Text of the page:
When you run into these lead time issues do not be surprised when the part manufacturer asks you to pay for more than what you need. The lowest minimum order quantity (MOQ) for a one off batch of connector I have seen is 25 and the project only needed 2. So you end up paying for a lot of stock. One of the worst items for MOQs are wire and cable, for a one off batch you are looking at buying 2000m.
Now that the cables have been manufactured and arrived you have a truly unhappy customer on your hands, they have waited more than 6 months for the cables and only now can he testing be completed…. Are they likely to come running back to you in the future.. Probably not.
But it doesn’t have to be this way.
Having the right skills at the right time can help to mitigate a huge chunk of the risk. If your company does not have those skills in house, then that’s where NSTG Engineering can help.
From the get go I will firstly review the connectors on your hardware products, if there are any on a long lead time then these will be flagged so that you can get them on order early.
If you don’t have the resources to work out how all your products will connector together, then don’t fear I will help you to define those interfaces. I have had a lot of experience of working on large systems and being given the interface documents for the products and been told to work it out. As systems have become more data hungry the need for reliable Ethernet systems is key, I have worked on a number of systems where the amount of data on the networks has increased 10x from the last time a similar system was built. I understand that in some cases you will need a level of redundancy in your data or power infrastructure, if this is required I can work out the solution and if any single points of failure are remaining these will be highlighted.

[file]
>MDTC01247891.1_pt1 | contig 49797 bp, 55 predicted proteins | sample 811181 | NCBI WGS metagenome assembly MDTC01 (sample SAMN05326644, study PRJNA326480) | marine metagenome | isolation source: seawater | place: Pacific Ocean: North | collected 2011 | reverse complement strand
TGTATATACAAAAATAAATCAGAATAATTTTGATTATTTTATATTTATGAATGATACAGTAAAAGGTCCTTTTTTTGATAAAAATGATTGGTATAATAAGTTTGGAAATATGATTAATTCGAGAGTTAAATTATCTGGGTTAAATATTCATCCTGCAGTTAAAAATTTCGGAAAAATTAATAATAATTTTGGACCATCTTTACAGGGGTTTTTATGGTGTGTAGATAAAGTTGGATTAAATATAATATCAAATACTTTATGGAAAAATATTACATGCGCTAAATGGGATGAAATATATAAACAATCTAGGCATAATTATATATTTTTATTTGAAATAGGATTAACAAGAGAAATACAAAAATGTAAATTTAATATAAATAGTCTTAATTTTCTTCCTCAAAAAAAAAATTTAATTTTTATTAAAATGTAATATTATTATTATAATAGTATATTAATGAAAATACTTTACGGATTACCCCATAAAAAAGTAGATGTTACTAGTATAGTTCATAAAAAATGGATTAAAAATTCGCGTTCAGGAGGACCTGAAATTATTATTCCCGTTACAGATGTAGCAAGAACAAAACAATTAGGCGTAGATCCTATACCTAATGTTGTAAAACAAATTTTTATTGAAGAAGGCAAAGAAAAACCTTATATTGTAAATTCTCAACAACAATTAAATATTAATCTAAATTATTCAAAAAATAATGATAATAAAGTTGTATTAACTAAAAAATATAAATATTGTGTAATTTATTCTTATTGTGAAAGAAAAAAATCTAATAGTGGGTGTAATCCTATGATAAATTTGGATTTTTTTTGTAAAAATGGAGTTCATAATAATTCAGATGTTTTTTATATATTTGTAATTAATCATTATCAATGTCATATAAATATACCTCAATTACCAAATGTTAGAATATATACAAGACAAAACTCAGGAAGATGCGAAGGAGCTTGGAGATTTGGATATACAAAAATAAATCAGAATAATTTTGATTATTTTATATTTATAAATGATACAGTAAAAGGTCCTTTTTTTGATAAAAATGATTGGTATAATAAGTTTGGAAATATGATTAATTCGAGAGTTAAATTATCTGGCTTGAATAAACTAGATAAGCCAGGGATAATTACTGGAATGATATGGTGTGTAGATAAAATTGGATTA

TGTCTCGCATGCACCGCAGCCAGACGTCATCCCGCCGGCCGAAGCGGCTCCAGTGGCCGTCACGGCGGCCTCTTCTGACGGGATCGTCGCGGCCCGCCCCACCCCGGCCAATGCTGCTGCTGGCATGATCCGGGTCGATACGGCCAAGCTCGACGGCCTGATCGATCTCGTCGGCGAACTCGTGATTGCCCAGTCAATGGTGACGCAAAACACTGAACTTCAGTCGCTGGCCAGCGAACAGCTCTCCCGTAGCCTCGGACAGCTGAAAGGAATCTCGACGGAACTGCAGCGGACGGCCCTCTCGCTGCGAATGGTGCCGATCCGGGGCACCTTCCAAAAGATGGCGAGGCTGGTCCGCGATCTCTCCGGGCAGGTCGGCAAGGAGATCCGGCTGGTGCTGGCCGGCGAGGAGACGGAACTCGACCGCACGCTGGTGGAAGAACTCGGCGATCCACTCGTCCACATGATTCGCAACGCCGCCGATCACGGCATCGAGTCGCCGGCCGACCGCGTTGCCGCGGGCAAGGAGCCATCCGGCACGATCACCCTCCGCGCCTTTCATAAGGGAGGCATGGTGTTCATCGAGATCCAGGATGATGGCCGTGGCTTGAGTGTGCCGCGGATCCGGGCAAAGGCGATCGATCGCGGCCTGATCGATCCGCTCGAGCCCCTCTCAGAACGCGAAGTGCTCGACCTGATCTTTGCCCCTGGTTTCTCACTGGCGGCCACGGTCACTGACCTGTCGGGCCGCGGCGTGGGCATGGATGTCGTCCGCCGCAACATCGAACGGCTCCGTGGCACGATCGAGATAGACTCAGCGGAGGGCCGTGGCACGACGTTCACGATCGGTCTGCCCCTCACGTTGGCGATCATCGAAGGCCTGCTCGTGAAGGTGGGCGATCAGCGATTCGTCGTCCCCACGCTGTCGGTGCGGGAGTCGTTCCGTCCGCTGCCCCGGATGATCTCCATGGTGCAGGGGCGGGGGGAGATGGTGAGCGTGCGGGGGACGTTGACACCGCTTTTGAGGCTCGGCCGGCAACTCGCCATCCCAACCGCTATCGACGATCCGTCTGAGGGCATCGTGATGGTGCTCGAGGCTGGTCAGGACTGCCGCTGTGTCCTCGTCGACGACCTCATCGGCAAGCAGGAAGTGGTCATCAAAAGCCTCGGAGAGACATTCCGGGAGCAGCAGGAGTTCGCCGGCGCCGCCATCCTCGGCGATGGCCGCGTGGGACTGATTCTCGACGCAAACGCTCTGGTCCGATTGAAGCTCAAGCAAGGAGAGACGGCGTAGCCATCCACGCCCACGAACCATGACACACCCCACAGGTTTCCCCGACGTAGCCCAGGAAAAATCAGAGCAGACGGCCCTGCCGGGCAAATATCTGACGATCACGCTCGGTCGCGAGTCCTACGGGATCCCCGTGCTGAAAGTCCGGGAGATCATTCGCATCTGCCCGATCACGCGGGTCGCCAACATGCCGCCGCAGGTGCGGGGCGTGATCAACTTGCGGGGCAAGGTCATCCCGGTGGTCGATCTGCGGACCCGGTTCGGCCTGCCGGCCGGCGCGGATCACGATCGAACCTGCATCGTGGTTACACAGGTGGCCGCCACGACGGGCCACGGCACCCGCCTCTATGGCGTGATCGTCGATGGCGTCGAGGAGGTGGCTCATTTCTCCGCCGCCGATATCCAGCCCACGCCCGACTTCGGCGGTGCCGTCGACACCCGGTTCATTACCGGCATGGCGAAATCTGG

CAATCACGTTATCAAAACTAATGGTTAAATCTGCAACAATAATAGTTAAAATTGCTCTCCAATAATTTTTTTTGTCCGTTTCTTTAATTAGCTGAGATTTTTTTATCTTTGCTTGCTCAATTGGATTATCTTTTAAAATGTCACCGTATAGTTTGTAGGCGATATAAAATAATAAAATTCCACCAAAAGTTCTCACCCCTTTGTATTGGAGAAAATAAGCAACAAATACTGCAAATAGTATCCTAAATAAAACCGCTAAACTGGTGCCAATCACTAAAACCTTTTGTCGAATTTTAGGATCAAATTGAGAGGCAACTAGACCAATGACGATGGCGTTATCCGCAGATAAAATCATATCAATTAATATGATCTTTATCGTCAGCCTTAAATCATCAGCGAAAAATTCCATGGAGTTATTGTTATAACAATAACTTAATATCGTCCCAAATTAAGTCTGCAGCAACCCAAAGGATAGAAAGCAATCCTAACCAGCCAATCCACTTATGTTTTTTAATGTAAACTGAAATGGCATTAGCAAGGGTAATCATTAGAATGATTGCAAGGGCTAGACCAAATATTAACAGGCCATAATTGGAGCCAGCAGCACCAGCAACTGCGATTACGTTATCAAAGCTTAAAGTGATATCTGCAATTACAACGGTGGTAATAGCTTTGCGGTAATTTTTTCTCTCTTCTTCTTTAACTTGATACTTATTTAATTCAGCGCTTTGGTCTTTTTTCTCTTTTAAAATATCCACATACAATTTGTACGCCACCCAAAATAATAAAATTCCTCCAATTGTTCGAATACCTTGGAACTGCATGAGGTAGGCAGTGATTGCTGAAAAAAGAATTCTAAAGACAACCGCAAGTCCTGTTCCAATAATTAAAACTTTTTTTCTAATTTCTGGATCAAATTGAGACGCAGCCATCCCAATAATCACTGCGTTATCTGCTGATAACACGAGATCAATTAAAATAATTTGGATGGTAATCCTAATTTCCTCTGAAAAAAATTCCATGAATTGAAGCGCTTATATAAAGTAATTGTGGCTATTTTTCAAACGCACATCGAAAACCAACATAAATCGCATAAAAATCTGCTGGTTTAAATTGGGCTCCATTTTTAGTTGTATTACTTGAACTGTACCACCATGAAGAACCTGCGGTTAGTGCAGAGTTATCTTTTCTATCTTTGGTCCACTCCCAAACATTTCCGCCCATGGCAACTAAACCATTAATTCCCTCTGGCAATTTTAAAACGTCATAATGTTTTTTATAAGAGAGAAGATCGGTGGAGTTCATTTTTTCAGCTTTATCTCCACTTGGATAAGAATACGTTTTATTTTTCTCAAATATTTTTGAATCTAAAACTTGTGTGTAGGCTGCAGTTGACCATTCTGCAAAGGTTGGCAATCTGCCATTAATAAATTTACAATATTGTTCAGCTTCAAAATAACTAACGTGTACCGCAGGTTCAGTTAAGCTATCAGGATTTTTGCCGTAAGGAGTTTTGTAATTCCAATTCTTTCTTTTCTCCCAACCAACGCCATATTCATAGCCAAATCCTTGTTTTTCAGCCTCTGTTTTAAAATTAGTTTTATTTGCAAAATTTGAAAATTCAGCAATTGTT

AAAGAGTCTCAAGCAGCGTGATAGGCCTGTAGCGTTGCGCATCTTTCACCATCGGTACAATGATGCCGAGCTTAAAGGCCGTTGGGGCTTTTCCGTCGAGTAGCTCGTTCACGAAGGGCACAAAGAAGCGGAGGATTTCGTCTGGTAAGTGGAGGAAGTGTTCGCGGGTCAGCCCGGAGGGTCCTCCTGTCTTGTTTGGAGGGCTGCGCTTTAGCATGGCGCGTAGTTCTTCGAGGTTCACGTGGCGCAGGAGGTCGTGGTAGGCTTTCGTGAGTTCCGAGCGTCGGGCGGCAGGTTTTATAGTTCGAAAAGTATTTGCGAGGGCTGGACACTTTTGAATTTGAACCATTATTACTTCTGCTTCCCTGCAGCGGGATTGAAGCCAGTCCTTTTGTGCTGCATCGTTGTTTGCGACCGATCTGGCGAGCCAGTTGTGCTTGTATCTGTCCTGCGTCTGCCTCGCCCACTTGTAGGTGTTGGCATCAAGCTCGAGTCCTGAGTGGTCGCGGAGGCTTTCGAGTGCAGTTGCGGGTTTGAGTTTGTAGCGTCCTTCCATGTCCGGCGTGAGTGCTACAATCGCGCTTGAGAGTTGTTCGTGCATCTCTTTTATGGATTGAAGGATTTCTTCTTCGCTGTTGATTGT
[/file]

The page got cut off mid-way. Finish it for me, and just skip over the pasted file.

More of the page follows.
I will start the cable design process off as early as possible, this will ensure there is plenty of time to thoroughly review the cables, and it also gives you an insight into the parts that are to be used. Engaging with the cable manufacturer early also helps as they can highlight any potential design issues, they can also look at an early bill of material to assess for long lead items, if the long lead parts can be changed, then great the drawings can be updated, if not then you best get those parts on order early.
There are a lot of external factors that could sink your project, but by getting the right people working out these problems early gives you time to sort any issues that arise.
If you delivered just a few weeks late due to a parts manufacturer failing to deliver on time, would your customer be annoyed.. Probably. But when you show them the steps you had taken to mitigate the risk, would they be willing to come back for a new system… I bet they would.